Back in the late 1700s, literary legend Johann Wolfgang von Goethe wrote an influential travelogue about his two years journeying through Italy that helped cement a long German romance with the southern European country. “O, how happy I feel in Rome!” Goethe wrote in a poem inspired by his travels. In the post-war years, well-travelled German citizens holidayed across Italy in the millions from Sicily to the Amalfi Coast, enjoying ocean, sun, regional cuisine — and, of course, gelato.
The German infatuation with Italy is, however, widely shared among the 65 million from across the planet who visit each year. And this fascination has been ably captured by the Netflix series “Summertime,” which enters its third and final season this month.
Set in a resort on the Romagna Riviera on the Adriatic coast amid a sparkling summer, “Summertime” evokes a tourist’s Italian fantasy, with a modern twist.
The series follows Summer (Coco Rebecca Edogamhe), a young woman who says she hates summer and is forced to support her mother with a job in a hotel in this coastal holiday idyll. But then she meets Ale (Ludovico Tersigni), a handsome young motorcycle racer from Rome. The two find love and come of age on the beach amid their own personal struggles, trials and tribulations.
‘Do you know the land where the lemons blossom?’
Also centre stage is an Italian tourist paradise, one of many alluring locations that has maintained the nation’s place among the top travel destinations for Germans. But why Italy?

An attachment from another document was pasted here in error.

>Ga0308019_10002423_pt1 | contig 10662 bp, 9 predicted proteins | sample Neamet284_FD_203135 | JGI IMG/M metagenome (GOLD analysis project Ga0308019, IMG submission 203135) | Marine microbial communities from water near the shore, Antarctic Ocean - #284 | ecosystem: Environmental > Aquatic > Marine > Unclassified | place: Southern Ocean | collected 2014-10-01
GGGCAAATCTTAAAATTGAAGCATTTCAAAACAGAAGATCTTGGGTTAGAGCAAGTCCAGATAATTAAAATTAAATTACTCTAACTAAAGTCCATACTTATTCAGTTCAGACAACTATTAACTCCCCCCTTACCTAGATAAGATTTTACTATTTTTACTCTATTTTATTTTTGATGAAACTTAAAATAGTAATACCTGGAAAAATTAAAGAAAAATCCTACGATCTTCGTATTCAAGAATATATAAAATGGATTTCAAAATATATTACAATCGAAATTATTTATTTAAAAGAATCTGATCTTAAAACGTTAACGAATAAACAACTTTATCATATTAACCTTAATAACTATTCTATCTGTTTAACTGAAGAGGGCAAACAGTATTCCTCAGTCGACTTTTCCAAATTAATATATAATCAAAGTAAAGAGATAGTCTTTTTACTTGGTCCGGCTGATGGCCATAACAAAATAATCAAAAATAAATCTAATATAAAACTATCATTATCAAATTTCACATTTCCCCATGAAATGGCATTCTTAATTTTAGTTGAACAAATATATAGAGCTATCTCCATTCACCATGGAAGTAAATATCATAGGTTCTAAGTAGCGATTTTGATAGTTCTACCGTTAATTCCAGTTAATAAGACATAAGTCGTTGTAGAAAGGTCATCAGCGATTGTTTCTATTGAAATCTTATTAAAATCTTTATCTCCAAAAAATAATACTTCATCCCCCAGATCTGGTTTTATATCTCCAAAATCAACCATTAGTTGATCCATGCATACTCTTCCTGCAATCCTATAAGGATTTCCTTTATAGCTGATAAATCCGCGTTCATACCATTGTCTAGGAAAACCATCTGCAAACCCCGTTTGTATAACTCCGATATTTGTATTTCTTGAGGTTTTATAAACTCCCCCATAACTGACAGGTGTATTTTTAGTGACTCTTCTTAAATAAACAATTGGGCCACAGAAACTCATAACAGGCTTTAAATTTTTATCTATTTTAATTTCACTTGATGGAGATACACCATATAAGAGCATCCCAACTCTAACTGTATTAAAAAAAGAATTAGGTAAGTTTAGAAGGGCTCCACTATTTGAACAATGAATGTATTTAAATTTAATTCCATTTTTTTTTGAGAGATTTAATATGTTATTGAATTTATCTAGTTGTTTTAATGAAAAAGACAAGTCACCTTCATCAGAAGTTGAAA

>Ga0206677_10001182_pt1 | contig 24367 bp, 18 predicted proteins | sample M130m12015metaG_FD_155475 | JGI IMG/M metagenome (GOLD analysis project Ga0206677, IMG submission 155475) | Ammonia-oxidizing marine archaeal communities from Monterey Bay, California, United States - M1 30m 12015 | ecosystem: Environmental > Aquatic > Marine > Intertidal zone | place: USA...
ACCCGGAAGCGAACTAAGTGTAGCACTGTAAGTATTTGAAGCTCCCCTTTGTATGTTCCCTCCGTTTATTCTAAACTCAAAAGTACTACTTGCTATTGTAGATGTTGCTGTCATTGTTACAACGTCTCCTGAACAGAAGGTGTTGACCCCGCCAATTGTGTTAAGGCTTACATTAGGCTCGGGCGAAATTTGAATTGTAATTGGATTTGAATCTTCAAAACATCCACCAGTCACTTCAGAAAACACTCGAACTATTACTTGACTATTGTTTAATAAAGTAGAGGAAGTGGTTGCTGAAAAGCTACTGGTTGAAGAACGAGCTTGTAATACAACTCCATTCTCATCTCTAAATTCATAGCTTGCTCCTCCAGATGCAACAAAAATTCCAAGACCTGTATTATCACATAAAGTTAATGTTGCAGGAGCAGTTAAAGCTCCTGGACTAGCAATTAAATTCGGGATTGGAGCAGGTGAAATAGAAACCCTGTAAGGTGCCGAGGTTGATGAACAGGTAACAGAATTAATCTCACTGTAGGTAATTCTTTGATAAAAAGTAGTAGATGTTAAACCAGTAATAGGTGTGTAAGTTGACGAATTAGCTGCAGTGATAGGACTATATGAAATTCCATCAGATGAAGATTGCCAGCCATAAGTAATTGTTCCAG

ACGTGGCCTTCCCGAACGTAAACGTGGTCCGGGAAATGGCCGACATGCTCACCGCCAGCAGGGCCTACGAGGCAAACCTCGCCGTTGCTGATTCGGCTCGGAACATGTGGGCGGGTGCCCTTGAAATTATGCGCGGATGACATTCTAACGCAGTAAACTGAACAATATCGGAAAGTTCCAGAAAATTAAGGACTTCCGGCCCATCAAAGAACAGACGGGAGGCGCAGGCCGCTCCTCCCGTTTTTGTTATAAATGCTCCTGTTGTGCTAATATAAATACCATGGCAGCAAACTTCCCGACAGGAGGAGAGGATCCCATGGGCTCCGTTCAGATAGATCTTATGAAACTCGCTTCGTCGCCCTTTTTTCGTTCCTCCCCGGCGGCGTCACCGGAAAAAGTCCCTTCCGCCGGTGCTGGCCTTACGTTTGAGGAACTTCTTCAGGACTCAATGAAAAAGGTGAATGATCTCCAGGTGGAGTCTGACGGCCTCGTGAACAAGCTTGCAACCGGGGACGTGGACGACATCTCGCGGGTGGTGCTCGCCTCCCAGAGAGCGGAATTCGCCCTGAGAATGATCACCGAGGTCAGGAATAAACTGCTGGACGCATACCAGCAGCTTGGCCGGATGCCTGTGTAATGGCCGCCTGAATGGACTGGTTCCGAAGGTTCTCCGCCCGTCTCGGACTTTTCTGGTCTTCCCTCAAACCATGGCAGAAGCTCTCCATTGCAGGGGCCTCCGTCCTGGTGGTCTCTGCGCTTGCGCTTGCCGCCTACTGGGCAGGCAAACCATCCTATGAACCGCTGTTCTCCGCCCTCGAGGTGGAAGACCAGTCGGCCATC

Goethe fulfilled a lifelong dream when he took his trip to Italy between 1786 and 1788, and his recollections from his travels likely laid the foundation for the German longing for Italy.
The poet had escaped his official duties with the Weimar court when he travelled south under the moniker of Johann Philipp Möller. He pretended to be a painter as he explored Venice, Rome, Naples and Sicily, and spiced the trip with some erotic adventures.
In the novel, “Wilhelm Meisters Lehrjahre” (Wilhelm Meister’s Apprenticeship), Goethe famously referenced Italy when he asked: “Do you know the land where the lemons blossom?”
The sentiment was the basis for “Where the Lemons Blossom,” a waltz by Johann Strauss II written in 1874 that had originally been titled “Bella Italia” (Beautiful Italy).
Italy inspired pioneering souvenirs
Tourists with less of a literary bent learned about Bella Italia via picture postcards from the 1870s onward.
The Städel Museum in Frankfurt am Main has an entire exhibition devoted to early photographs of Italy, which, from the mid-19th century, even before the picture postcard, were a popular souvenir.
In the age of the selfie, iconic Italian scenes portrayed 150 years ago are not so different today.
Bursting the bubble
But a deeper and darker reality often lies under this fabled view of a southern paradise.
Italy suffered terribly during the COVID pandemic, as reflected in the haunting images of an army convoy in the northern city of Bergamo moving coffins of coronavirus victims because the city’s cemeteries were full.
Other Italy fans are put off by the persistent appeal of the political far right there, most recently incorporated by Giorgia Meloni, and by the unbridled machismo of the likes of former Prime Minister Silvio Berlusconi. Then there is the taint of organized crime, recurring political instability and Italy’s various economic crises.
But in the wake of the pandemic, the tourists have returned for sun, sand and limoncello — and a mythical vision of romance on the Italian coast is coming alive again on the small screen in the third season of “Summertime.”